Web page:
Endocrine pathology of estrogens: species differences

Pharmacology & Therapeutics
J E Hart

Abstract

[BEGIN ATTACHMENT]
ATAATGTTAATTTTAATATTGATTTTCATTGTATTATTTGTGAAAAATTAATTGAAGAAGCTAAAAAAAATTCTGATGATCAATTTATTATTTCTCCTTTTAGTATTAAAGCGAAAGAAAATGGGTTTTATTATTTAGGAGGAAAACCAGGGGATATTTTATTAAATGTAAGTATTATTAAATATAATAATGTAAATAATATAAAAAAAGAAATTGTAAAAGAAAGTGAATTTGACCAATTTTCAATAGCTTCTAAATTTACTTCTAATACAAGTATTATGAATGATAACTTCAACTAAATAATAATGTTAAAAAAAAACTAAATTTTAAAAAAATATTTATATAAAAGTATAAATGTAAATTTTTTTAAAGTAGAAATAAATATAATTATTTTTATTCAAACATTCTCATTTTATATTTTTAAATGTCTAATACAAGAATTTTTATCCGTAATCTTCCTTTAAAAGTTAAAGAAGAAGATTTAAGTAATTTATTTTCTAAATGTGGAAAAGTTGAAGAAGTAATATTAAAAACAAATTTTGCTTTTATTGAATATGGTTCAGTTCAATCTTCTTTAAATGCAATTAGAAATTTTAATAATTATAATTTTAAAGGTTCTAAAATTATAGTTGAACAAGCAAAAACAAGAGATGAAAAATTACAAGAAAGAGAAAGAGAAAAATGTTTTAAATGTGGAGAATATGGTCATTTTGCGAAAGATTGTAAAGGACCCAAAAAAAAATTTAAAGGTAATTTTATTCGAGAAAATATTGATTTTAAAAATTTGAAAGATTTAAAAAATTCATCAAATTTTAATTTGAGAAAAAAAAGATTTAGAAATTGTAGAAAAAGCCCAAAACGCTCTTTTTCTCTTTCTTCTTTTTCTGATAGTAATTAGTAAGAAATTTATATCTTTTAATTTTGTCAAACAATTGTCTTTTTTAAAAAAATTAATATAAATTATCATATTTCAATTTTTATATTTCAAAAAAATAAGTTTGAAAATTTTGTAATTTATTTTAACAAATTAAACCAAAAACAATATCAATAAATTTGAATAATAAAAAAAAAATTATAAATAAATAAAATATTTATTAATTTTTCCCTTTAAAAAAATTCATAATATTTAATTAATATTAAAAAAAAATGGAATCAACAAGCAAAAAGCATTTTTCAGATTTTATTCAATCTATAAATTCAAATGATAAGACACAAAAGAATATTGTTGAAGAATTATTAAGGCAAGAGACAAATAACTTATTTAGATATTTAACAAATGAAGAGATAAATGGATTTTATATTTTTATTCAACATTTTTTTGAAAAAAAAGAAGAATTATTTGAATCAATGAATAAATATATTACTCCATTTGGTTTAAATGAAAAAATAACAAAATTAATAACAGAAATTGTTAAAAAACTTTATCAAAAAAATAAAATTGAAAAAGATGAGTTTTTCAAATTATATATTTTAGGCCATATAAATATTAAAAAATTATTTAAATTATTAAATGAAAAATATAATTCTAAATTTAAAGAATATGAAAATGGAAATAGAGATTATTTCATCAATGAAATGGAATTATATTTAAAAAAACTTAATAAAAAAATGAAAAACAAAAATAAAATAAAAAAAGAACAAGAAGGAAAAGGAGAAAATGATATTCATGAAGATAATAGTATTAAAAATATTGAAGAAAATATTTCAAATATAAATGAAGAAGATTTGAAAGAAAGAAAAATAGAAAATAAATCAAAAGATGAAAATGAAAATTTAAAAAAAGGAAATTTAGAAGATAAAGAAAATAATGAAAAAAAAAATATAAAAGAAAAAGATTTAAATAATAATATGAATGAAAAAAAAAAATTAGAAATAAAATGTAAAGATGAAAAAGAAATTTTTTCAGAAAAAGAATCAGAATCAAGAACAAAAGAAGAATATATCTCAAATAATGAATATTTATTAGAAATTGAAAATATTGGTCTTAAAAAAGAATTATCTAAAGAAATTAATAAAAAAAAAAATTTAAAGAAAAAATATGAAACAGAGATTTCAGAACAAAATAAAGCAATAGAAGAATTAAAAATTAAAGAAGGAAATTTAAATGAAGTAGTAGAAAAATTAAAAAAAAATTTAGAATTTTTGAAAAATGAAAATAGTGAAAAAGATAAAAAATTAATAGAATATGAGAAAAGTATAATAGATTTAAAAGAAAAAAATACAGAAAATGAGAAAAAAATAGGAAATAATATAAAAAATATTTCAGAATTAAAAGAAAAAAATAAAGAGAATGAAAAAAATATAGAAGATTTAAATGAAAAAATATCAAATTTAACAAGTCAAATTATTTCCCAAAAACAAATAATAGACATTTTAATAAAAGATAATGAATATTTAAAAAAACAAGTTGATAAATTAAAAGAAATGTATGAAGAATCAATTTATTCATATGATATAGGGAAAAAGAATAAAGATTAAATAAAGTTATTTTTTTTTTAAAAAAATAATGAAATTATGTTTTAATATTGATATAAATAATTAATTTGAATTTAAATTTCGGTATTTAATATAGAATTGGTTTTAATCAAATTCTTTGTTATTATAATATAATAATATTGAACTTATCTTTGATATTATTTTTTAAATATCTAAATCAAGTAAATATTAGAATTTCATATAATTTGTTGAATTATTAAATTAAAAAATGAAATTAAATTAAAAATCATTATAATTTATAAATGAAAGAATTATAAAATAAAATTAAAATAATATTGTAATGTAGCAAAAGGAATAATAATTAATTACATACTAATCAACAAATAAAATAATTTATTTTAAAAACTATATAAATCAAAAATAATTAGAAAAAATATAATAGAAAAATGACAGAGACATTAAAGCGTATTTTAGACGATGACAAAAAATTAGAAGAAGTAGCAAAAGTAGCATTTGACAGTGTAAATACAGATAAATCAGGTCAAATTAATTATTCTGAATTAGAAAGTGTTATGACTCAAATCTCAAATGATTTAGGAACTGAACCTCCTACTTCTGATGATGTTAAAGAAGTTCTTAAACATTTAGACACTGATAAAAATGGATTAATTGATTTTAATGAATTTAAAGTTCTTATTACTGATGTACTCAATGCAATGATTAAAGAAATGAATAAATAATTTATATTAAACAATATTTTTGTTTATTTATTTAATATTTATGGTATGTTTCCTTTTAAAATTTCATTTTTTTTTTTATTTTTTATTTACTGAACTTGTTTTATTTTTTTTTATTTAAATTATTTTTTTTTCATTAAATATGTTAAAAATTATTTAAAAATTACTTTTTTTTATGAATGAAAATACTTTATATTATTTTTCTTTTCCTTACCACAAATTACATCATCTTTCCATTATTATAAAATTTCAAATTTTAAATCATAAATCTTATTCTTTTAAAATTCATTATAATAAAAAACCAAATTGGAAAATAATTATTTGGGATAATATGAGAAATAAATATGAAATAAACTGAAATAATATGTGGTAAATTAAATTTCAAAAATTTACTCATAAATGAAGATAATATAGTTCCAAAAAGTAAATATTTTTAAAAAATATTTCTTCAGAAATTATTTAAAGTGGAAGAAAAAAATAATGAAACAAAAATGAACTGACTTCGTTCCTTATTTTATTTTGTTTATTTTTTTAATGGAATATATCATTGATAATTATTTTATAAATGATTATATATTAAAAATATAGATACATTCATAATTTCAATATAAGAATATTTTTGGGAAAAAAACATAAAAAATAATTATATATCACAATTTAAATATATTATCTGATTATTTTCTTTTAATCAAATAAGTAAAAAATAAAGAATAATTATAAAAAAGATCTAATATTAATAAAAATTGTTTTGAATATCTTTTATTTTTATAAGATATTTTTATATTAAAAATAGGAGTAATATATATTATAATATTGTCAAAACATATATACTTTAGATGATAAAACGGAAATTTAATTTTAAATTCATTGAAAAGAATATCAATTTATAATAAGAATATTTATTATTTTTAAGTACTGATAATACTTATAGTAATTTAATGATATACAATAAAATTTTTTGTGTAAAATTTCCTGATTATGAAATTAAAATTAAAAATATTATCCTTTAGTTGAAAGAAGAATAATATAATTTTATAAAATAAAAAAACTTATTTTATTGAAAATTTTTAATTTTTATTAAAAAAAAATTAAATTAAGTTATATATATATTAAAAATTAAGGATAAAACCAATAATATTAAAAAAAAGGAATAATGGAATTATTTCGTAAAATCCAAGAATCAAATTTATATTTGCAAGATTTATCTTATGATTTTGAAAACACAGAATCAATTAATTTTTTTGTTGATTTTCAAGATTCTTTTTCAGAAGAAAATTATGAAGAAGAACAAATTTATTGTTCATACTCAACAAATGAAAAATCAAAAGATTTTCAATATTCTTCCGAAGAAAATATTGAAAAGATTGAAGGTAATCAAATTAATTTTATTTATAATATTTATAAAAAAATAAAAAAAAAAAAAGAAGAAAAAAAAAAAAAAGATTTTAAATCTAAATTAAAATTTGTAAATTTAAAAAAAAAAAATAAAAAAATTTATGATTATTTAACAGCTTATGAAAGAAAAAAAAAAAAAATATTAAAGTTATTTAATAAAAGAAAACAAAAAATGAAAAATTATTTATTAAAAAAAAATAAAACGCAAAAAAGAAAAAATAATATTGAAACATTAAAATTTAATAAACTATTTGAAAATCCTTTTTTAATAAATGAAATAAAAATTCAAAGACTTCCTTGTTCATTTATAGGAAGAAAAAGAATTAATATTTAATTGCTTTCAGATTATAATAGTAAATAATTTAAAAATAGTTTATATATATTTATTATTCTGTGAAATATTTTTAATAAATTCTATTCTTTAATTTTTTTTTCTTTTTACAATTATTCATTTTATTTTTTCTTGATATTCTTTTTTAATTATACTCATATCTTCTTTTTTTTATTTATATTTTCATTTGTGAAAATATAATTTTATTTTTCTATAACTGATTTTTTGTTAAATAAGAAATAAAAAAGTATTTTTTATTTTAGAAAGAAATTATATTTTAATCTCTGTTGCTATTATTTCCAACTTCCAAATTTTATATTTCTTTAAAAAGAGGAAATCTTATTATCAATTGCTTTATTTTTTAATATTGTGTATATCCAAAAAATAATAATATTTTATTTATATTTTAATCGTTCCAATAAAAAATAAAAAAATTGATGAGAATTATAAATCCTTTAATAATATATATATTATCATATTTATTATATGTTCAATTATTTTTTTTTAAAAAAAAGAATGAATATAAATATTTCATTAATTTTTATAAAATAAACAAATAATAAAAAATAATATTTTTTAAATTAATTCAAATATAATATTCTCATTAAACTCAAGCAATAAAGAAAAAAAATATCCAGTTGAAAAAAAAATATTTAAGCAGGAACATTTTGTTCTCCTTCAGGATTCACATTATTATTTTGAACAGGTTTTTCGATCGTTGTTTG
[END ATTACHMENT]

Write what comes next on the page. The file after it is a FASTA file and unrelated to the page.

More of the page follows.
The clinical uses of estrogens are associated with serious adverse effects, so the experimental toxicology of these compounds is under continuous review. Structurally different estrogens have qualitatively similar effects in animals when given in amounts way above the rodent uterotrophic dose. Toxicity still tends, however, to be related to estrogenic potency. Carnivores are more susceptible than rodents. Changes in reproductive, mammary and endocrine tissues are consistent with hyperestrogenism. Growth rate is decreased in rats and mice, but weight gains have been reported in other species. The weights of the liver, spleen, thymus and other organs are changed. Liver damage can occur. Susceptibility declines in the order cat, ferret, rat and mouse, dog. Clotting changes seen in the rat are secondary to liver damage. Moderate doses elicit anemia in rats, but lethal bone marrow depression in dogs and ferrets. Death is associated with hemorrhage. Antiestrogens modify aspects of estrogen toxicity in the rat, but not in the ferret. The predictive value of animal studies for humans has been disappointing. Interspecies variations at the hypothalamic-pituitary axis appear to have an important bearing on the differential activities of e...Continue Reading

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